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Live Local, Live Small: The pawn shop edition

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“I’d like to get $75 on a loan.”


“Just a loan?” the pawn broker clarified.

“Yeah, I want it back.”

In the land of economics, things tend to be discussed in broad terms. One of the unintended consequences is the human inclination to forget we are discussing individuals and their daily lives, not just theory. When election time rolls around, we see the televised efforts to make the candidates look like they are in touch with and understand the daily reality of “average” Americans. Since 2008, like many people, I have been on an economic roller  (Rohler?) coaster.

In 2010 and 2011, I sold practically everything that wasn’t nailed down in an effort to meet a variety of debts. Since, things have gone up and down. Right now, I am probably at the most stable I have been in a while, which it is not something I am taking for granted. I am watching some of the people closest to me continue to wrestle with the same beasts. As I gradually approach “zero” (meaning getting debts paid off and getting to zero), there are still some interesting and unexpected difficulties and consequences along the way for us all. In that vein, and also with my 50 new experiences for encore in 2015, this week I went to a pawn shop for the first time.

I was running errands with a friend, and when he pulled into the parking lot of the pawn shop, he asked if I wanted to come in or wait in the car?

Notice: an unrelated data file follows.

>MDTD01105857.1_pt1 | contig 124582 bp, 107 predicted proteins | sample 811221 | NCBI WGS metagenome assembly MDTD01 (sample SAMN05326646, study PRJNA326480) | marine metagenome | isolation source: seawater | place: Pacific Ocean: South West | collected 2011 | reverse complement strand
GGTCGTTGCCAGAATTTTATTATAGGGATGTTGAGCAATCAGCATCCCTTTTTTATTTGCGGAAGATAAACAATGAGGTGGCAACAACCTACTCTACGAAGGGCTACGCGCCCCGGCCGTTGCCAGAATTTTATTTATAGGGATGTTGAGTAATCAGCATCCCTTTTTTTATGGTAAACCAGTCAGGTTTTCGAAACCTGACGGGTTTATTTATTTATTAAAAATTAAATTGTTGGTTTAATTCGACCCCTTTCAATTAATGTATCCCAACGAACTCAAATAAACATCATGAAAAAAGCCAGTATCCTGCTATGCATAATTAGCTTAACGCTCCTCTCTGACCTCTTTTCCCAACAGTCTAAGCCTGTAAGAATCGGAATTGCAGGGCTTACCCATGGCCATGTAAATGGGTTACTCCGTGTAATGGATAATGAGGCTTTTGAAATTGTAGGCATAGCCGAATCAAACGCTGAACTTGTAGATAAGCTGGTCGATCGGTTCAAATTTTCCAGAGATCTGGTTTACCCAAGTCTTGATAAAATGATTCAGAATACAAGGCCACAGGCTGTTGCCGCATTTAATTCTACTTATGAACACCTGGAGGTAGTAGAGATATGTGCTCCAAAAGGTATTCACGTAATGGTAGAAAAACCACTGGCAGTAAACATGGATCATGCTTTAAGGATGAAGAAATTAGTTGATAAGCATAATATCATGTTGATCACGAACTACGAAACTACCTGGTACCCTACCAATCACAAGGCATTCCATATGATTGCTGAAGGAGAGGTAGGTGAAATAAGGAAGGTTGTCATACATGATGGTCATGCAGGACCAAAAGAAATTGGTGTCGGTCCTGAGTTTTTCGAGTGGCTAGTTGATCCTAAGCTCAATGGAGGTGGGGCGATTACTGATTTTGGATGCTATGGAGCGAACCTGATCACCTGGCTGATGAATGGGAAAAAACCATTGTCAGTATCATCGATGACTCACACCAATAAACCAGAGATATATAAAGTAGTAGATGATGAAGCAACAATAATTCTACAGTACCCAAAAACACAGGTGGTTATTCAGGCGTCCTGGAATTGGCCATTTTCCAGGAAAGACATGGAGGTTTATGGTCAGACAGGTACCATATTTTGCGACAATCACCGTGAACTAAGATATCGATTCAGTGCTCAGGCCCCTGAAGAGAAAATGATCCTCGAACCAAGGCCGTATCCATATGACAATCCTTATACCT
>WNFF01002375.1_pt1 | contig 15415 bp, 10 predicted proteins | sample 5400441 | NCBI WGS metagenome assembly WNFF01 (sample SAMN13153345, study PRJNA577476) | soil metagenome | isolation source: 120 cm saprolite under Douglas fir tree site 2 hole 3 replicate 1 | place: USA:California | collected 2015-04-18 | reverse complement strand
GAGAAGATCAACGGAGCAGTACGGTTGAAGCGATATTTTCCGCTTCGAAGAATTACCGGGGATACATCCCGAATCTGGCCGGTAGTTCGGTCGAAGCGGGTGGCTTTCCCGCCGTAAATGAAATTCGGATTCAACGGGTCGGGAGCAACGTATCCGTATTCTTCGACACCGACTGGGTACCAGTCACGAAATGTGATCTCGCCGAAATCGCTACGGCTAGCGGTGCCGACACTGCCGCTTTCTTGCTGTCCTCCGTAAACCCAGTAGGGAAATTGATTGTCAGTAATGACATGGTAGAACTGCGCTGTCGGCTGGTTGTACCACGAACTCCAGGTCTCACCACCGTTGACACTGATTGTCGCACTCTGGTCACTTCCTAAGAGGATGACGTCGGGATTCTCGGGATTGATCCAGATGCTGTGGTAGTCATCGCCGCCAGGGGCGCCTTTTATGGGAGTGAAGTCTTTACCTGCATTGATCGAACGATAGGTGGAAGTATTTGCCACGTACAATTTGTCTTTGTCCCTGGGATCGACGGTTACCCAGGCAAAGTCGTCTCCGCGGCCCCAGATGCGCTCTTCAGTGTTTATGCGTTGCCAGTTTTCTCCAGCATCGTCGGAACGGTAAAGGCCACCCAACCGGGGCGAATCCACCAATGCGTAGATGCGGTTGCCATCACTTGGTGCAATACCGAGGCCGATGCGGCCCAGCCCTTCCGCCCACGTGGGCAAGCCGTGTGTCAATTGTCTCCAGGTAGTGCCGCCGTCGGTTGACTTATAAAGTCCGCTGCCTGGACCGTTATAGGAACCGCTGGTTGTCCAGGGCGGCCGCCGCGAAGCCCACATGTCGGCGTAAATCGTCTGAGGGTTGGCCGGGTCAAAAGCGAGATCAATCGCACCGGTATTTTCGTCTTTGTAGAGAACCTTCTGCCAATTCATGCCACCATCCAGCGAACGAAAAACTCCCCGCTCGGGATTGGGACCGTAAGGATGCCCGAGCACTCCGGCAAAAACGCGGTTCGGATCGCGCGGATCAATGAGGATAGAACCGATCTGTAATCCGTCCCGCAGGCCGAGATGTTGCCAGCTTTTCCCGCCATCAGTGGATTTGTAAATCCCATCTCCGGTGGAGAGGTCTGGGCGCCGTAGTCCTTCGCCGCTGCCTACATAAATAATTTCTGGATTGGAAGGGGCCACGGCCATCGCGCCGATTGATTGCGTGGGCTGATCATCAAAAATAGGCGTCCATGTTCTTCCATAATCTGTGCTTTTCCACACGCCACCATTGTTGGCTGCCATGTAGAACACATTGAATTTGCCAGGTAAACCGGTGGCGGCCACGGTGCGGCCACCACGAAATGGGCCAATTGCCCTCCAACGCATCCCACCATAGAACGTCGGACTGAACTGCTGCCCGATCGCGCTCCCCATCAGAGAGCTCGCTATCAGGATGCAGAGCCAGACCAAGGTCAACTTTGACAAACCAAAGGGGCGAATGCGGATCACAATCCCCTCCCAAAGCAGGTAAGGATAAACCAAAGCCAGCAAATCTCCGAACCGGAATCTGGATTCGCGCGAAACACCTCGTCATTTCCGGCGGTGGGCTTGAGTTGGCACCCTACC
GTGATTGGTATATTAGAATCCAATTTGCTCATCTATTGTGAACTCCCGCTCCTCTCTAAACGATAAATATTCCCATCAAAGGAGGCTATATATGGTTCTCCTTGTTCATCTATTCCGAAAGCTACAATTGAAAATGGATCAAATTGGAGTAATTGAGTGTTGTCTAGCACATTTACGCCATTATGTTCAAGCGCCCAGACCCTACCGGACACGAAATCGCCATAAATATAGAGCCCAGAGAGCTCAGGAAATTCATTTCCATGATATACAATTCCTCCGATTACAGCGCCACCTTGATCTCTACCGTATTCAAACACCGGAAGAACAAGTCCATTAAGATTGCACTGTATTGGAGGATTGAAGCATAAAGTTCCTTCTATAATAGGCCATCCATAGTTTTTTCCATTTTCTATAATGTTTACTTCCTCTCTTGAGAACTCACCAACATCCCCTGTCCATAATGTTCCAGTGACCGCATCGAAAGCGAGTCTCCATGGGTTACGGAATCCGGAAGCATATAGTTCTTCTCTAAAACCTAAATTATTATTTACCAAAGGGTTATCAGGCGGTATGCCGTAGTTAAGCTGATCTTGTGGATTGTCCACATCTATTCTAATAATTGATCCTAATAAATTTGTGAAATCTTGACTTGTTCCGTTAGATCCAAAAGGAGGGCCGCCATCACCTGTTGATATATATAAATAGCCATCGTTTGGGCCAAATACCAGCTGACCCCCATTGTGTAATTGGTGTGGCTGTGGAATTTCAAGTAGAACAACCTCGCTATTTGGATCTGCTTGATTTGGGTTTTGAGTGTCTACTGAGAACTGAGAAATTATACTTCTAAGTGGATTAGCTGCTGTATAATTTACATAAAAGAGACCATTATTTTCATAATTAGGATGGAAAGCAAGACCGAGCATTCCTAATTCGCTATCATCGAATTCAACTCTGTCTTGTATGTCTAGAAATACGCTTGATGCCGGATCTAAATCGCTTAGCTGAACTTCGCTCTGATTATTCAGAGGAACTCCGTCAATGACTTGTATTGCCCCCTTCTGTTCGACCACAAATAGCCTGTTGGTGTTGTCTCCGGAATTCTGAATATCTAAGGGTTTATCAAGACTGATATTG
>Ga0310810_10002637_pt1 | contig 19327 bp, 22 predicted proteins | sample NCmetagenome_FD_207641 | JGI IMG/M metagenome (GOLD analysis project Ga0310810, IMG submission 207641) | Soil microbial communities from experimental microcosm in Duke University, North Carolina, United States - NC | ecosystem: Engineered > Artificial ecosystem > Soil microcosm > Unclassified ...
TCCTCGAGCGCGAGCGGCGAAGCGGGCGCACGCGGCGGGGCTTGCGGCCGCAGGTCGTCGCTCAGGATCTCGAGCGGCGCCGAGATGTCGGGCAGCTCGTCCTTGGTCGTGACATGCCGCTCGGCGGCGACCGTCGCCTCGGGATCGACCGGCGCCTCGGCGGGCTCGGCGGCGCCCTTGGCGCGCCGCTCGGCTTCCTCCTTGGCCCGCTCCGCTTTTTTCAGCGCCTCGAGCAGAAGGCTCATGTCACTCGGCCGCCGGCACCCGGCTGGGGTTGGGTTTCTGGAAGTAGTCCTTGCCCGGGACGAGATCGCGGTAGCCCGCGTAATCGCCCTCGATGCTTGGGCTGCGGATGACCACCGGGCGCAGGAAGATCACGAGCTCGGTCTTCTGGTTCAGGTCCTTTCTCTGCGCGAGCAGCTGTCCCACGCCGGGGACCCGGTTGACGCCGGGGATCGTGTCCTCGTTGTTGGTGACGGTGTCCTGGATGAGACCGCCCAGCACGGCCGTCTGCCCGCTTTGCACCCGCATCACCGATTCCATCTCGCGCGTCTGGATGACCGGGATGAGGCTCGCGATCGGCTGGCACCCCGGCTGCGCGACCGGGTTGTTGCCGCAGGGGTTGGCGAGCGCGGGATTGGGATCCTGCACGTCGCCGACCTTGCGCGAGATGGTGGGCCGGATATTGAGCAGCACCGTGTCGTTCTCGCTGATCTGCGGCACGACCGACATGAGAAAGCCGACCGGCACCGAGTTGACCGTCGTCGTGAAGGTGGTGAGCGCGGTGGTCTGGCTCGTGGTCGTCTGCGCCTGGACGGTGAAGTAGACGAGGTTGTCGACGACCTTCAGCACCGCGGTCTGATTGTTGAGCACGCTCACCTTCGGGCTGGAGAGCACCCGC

“I’ll come in. This could be interesting.”

“Oh, yeah? Haven’t you been to a pawn shop before?” he asked.

“Nope, first time,” I responded.

I was prepared for the guns and the TVs, but the vacuum cleaners were a surprise. Who knew you could pawn a vac?

My friend had a really nice, new wireless device that could probably land a jet plane.  The pawnbrokers were clearly intrigued; I don’t think they had seen anything quite like it before.

“You should definitely play with it while it’s here,” my friend jokingly suggested. “But, yeah, I want it back.”

The pawn brokers took it out of the packaging, tested it and grinned. “You said you want $70 for it?”

“No, $75”

Pause. Head tilt. “Yeah, we could do that.”

It was scanned, checked for pricing, logged for the police, and a pawn ticket was printed. My friend produced his ID, verified that he would receive the $75, and signed the ticket—acknowledging he had 90 days to come up with $91 to get it back.

“So you have to pay more to get it back?” I asked when we got back in the car.

“That’s how they make money,” he pointed out, giving me a you-own-a-business-you should-understand-this look. I was just surprised you could get a loan; I thought you sold it outright, like at an antique or jewelry store.

“You also don’t have to come up with the money all at once,” he continued. “If you don’t happen to find yourself with $100 in your pocket—which I rarely do—then you can go in and pay for it like layaway.”